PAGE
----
Difficulty Reaching Orgasm
Yes, it’s a thing.
SSRI medications including:
- citalopram (Celexa)
- escitalopram (Lexapro)
- fluoxetine (Prozac)
- fluvoxamine (Luvox)
- paroxetine (Paxil)
- paroxetine mesylate (Pexeva)
- sertraline (Zoloft)
- vortioxetine (Trintellix, formerly called Brintellix).
are likely to cause sexual side effects.
SSRI’s can be known for libido loss and/or loss of orgasm in women. SSRIs flood the brain with serotonin, overloading the receptors that control sexual arousal and decreasing sexual desire or acquired anorgasmia (meaning you could orgasm before and it has now become difficult).
There are a couple things I would recommend to help counter this:
Wellbutrin is known for having the least problematic effect on sexual health, but I would say switching should be your last resort as finding a medication that works for you is pretty tricky. I would hate for your daily life to be disrupted on account of an uninformed or unnecessary switch. I would chat with your psychiatrist about this, it’s super common and they might have some helpful tips for you!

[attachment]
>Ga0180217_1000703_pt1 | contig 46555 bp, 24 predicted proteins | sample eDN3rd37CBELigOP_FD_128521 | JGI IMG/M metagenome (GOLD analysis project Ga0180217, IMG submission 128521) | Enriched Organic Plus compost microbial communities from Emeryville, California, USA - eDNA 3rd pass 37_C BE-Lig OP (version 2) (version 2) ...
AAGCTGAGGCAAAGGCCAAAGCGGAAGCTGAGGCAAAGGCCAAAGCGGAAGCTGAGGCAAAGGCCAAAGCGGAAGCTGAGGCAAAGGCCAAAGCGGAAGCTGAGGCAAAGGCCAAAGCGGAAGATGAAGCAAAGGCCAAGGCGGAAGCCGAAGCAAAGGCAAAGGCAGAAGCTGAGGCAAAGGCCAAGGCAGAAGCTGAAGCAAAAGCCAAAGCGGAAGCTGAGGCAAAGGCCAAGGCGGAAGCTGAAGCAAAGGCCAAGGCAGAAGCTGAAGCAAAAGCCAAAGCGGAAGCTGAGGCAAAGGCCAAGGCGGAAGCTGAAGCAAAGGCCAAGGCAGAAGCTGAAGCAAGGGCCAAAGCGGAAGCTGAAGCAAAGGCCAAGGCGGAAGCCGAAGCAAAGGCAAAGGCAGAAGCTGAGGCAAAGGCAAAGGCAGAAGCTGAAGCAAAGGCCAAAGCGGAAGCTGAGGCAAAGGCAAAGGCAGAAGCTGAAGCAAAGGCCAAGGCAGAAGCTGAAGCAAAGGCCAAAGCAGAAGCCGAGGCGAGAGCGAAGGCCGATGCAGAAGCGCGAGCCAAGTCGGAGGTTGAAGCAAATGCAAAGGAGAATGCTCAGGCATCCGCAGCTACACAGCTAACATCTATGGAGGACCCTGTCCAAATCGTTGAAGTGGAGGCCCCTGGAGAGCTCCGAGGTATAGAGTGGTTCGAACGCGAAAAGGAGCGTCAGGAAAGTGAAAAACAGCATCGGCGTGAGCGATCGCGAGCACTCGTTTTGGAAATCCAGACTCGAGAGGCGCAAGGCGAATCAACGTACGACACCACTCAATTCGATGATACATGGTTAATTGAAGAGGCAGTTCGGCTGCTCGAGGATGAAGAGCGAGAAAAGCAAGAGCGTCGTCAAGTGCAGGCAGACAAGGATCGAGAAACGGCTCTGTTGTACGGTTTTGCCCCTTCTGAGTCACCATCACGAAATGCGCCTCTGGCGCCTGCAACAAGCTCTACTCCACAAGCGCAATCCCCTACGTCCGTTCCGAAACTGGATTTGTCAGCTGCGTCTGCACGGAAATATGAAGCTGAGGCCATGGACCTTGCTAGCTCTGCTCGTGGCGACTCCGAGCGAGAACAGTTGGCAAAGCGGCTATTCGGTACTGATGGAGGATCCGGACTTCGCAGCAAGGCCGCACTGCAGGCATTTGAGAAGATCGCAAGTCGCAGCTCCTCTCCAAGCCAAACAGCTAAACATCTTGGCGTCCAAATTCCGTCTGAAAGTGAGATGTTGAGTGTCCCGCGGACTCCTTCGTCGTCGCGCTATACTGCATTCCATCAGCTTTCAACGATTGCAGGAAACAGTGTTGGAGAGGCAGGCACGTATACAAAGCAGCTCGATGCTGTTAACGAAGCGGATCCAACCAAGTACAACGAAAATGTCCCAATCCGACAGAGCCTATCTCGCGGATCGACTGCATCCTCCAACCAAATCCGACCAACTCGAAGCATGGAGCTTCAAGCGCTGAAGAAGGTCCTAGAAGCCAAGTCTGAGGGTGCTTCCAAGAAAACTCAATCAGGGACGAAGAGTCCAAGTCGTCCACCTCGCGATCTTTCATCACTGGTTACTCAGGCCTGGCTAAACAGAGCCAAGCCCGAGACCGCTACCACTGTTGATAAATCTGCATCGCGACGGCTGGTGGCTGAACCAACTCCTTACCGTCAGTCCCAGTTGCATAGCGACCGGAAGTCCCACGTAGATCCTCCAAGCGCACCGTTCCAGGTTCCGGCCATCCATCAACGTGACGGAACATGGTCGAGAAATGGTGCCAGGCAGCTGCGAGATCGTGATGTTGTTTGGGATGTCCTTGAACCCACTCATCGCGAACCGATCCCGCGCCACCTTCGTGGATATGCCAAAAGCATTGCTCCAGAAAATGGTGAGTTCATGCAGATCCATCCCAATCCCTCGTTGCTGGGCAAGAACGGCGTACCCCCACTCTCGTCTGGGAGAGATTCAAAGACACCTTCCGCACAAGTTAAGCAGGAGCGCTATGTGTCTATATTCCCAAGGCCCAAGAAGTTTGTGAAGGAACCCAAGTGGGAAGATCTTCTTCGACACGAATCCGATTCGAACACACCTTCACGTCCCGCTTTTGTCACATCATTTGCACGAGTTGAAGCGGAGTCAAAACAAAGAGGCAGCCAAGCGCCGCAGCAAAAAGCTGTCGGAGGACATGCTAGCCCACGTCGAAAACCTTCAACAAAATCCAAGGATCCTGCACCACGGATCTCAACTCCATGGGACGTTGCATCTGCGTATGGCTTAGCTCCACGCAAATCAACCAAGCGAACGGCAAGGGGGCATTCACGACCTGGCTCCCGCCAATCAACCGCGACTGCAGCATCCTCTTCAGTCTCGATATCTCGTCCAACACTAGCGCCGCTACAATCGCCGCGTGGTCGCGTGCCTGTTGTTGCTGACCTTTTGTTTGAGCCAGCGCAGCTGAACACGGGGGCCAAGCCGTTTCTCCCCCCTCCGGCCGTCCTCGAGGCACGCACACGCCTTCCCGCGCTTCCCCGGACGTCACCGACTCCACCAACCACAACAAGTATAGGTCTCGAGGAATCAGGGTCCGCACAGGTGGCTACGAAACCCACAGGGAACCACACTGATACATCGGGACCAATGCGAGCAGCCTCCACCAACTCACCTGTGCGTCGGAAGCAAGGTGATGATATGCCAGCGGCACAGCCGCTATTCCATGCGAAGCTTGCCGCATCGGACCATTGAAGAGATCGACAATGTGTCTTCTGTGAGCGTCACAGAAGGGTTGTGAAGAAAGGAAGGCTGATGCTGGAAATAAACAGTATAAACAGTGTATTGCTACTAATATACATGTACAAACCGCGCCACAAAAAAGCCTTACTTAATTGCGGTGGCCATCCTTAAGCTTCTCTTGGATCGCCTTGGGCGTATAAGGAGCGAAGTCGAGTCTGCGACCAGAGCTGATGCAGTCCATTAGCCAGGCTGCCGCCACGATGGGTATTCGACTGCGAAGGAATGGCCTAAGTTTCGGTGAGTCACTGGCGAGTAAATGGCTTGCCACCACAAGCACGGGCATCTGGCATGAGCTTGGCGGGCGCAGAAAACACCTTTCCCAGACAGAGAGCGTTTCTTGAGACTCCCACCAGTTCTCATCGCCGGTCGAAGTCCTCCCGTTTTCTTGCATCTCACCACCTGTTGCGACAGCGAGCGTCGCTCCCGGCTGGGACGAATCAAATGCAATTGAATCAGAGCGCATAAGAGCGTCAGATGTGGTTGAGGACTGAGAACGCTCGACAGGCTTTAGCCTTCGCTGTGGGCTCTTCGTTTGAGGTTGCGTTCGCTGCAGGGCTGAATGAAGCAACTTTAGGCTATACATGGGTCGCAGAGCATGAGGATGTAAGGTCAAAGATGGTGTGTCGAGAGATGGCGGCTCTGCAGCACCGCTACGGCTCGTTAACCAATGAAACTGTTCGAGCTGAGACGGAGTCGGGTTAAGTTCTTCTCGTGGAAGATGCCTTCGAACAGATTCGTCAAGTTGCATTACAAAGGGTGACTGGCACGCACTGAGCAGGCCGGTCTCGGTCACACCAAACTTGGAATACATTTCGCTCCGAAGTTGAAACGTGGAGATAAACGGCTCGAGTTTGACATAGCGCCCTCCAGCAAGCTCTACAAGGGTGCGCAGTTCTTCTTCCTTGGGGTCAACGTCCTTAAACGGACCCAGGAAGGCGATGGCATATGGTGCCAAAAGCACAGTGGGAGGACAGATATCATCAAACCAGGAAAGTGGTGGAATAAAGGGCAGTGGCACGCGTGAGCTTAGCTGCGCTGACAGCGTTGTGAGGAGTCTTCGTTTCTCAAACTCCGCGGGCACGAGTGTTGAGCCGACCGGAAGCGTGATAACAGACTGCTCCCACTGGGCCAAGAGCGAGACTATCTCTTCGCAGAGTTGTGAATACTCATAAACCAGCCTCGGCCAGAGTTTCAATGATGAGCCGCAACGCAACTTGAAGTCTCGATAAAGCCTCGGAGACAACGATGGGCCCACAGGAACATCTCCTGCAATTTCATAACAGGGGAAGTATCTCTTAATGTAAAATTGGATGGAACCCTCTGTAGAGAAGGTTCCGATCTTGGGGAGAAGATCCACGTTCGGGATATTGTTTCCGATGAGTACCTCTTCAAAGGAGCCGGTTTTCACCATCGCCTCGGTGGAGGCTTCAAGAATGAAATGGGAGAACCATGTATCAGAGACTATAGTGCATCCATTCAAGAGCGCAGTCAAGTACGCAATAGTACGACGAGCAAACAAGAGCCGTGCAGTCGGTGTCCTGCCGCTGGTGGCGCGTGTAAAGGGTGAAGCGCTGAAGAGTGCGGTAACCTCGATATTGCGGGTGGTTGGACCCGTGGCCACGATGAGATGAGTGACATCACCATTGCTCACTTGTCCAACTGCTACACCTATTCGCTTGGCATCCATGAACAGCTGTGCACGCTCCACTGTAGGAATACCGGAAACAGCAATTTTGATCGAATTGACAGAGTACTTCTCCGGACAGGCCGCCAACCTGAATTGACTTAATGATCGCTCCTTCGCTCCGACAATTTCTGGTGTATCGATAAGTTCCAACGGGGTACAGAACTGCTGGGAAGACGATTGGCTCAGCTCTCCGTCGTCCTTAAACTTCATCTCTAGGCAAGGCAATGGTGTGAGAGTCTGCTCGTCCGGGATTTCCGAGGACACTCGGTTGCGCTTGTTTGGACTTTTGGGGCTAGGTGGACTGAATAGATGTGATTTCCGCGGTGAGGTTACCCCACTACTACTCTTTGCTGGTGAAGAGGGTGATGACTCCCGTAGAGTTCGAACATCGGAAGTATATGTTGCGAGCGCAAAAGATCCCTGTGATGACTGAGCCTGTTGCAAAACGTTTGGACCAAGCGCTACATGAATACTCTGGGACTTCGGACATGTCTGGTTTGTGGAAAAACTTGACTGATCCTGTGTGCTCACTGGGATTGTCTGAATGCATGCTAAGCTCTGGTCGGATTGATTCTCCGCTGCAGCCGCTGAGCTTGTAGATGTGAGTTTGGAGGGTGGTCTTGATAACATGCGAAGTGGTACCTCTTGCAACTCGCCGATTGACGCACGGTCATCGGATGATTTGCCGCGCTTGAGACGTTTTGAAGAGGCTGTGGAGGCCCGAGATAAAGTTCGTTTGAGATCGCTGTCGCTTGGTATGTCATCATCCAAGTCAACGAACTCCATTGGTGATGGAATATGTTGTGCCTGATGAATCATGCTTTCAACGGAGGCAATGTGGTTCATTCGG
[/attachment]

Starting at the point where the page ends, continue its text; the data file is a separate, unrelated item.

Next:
2) Re-learning your body.
Different life changes can change your body, anything from a new medication to a new outlook on life. I would spend some time (alone) taking things slow. Touch yourself from head to toe while being aware of how things feel, if they are different, pleasurable, or not. You can then take this knowledge and apply it to the bedroom with a partner.
Eva by Dame products is certainly my highest recommendation for couples. It has two “wings” that stay under the labia and rest on your clit. It stays out of the way for penetrative sex, is hands-free, and gives both of you a nice sensation.